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Database of Abstracts of Reviews of Effects (DARE): Quality-assessed Reviews [Internet]. York (UK): Centre for Reviews and Dissemination (UK); 1995-.

Database of Abstracts of Reviews of Effects (DARE): Quality-assessed Reviews [Internet].

Dosing frequency and medication adherence in chronic disease

CI Coleman, B Limone, DM Sobieraj, S Lee, MS Roberts, R Kaur, and T Alam.

Review published: 2012.

CRD summary

This review concluded that patients with chronic diseases appeared to adhere better to once-daily medication, than to more frequent dosing, and a more stringent definition of adherence showed a bigger effect. These conclusions may not be reliable, as there was no assessment of study quality and there were a number of limitations in the review methods.

Authors' objectives

To assess the effects of the recommended frequency of dose on medication adherence in patients with chronic diseases.

Searching

MEDLINE and EMBASE were searched for studies, in English, from 1986 (when the first electronic medication monitoring device was available) to December 2011. Search terms were reported. Reference lists of included studies and relevant systematic reviews were screened, as were bibliographies from an adherence monitor manufacturer (AARDEX Group)'s website.

Study selection

Randomised controlled trials (RCTs) and prospective observational studies were eligible for inclusion, if they evaluated oral medications (taken one to four times per day) in adults with at least one chronic disease, and had a follow-up of at least one month. The eligible studies had to electronically monitor the reported adherence. If patients were randomised to one or more interventions specifically designed to improve adherence, rather than monitor it, only the control arms were included. Studies of HIV, psychiatric illness, cancer, or treatment to prevent organ rejection, were excluded.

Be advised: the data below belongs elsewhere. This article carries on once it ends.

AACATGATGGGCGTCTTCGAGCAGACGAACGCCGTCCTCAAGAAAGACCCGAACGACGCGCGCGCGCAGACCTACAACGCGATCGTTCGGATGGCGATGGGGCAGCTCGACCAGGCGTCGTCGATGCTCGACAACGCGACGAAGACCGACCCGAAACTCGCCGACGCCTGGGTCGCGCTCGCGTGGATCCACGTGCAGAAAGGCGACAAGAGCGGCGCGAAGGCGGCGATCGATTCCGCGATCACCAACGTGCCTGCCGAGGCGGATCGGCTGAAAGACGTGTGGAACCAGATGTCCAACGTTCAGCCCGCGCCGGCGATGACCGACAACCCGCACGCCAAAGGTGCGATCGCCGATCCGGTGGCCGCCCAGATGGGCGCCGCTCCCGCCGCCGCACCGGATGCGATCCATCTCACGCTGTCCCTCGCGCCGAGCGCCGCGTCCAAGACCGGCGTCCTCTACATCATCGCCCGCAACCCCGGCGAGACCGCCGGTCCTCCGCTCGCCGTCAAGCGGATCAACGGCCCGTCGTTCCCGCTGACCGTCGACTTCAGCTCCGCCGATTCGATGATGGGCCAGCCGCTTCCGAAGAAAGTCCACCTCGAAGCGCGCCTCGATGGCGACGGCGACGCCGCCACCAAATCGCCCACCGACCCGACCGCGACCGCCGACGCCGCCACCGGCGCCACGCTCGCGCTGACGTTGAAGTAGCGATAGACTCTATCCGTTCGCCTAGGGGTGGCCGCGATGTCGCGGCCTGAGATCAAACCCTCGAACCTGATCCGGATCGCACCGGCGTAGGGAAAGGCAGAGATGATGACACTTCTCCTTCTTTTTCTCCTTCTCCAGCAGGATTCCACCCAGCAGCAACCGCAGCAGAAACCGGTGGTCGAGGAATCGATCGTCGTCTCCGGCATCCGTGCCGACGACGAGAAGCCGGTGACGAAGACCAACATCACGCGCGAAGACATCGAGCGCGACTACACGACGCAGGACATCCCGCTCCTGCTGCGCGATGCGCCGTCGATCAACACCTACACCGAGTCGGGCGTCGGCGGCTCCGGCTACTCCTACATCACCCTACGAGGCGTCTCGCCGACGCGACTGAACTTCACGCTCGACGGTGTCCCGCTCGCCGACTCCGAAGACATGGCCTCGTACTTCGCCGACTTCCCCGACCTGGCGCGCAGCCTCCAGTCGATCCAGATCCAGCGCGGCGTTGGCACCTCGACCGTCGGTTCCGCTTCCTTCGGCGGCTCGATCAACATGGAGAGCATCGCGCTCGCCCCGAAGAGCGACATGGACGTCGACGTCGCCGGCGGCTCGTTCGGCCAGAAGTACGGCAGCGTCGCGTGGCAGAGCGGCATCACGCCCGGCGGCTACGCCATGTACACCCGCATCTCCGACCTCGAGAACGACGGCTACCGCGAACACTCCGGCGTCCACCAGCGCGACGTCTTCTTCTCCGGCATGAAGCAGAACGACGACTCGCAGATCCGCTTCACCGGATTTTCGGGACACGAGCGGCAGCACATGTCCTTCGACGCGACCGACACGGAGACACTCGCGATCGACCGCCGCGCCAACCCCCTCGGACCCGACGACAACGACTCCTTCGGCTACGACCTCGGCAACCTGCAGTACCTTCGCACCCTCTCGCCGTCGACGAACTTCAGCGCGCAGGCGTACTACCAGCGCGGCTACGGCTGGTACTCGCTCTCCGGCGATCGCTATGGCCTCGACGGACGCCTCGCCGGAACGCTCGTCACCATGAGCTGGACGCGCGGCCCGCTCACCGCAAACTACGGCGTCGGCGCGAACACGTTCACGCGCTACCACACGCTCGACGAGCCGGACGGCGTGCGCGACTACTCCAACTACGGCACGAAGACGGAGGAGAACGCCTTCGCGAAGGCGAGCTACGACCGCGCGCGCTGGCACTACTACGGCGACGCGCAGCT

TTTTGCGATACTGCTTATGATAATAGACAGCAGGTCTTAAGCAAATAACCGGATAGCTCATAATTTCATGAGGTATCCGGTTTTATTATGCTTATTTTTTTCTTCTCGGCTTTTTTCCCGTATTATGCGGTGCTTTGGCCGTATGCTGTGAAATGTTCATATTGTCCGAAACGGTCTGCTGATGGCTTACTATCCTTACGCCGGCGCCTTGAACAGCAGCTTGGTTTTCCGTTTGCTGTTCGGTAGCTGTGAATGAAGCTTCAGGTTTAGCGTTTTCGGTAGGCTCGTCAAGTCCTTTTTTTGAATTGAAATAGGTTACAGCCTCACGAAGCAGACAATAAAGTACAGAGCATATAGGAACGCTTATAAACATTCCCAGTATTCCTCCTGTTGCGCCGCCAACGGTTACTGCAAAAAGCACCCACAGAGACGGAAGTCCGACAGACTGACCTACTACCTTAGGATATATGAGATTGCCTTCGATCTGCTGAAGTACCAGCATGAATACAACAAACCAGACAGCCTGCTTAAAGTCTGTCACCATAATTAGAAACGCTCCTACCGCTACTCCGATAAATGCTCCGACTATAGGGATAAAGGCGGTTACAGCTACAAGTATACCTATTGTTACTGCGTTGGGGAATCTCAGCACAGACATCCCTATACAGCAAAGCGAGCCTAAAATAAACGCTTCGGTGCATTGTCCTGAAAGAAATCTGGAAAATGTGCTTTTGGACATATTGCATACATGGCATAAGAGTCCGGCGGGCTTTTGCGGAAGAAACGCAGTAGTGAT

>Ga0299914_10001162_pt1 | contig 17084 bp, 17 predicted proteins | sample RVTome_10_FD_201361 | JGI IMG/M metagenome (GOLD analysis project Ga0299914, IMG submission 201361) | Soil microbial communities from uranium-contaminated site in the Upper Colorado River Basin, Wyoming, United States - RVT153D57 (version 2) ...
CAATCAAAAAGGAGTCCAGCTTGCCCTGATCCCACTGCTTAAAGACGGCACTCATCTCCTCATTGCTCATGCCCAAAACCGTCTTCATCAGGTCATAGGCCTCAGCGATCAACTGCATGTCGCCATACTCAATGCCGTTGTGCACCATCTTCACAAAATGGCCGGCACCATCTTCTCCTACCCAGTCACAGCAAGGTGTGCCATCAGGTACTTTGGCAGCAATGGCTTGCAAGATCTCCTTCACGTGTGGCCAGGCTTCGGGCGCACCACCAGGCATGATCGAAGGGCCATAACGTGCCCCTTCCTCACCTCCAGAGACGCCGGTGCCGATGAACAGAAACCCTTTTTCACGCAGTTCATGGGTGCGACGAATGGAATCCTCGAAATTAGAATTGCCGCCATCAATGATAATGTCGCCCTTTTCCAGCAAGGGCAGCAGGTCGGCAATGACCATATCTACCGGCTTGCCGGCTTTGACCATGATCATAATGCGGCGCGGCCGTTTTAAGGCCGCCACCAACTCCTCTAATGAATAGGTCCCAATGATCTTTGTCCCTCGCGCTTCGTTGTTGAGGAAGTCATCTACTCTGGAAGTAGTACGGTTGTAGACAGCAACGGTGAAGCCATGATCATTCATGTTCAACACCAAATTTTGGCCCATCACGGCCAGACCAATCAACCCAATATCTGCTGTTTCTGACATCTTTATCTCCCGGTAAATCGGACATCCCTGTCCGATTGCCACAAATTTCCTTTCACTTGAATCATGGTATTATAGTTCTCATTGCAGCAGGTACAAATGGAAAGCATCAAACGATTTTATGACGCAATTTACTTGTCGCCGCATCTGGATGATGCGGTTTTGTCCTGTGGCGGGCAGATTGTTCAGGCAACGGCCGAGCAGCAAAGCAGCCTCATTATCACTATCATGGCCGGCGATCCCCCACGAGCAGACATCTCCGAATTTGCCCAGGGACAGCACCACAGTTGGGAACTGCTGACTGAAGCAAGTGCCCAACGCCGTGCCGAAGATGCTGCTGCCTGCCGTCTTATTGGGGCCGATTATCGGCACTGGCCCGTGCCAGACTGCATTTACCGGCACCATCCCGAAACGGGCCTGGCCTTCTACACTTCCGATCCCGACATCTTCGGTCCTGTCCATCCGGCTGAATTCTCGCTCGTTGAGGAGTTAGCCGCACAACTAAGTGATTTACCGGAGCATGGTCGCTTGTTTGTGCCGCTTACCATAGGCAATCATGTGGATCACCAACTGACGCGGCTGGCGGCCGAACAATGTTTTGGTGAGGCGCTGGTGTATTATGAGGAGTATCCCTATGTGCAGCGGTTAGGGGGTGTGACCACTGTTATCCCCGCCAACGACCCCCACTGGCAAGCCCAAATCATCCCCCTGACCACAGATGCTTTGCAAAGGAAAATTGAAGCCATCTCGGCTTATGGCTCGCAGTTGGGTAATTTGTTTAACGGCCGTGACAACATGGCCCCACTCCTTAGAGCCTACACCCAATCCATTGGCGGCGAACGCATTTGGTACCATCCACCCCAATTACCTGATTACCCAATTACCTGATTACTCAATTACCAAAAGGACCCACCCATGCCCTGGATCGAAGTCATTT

Over half of the included studies were of patients with cardiovascular diseases, the most common being hypertension, hyperlipidaemia, heart failure, stable angina, and anticoagulation. Other studies were of patients with neurologic conditions (epilepsy, migraine, or Parkinson’s disease), type 2 diabetes mellitus, or asthma. The medications were condition-specific, such as warfarin for anticoagulation or beta-blockers for heart failure, or general, such as antihypertensive agents. Except for studies of epilepsy and asthma, where younger adults were enrolled, the mean or median age of patients ranged from 50 to 70 years. The proportion of men to women was approximately equal, in most studies. Three definitions were commonly used to measure adherence: taking adherence (the number of openings divided by the prescribed number of doses), regimen adherence (the percentage of days with the appropriate number of doses taken), and timing adherence (the percentage of doses taken within assigned intervals). Timing adherence was the most stringent definition. The included studies were published between 1987 and 2011. Nearly 40% of them were conducted in the USA; the rest were conducted in European countries, with six conducted in the UK.

Two reviewers independently assessed studies for inclusion, with any disagreement resolved by a third reviewer.

Assessment of study quality

The authors did not state that they assessed study quality.

Data extraction

The means and standard errors for adherence rates were extracted to calculate mean differences and 95% confidence intervals. Intervention arms, from included studies, were categorised into four dosing frequencies, ranging from one to four times per day. Study authors were contacted for additional data, where necessary.

The authors did not state how many reviewers extracted the data.

Methods of synthesis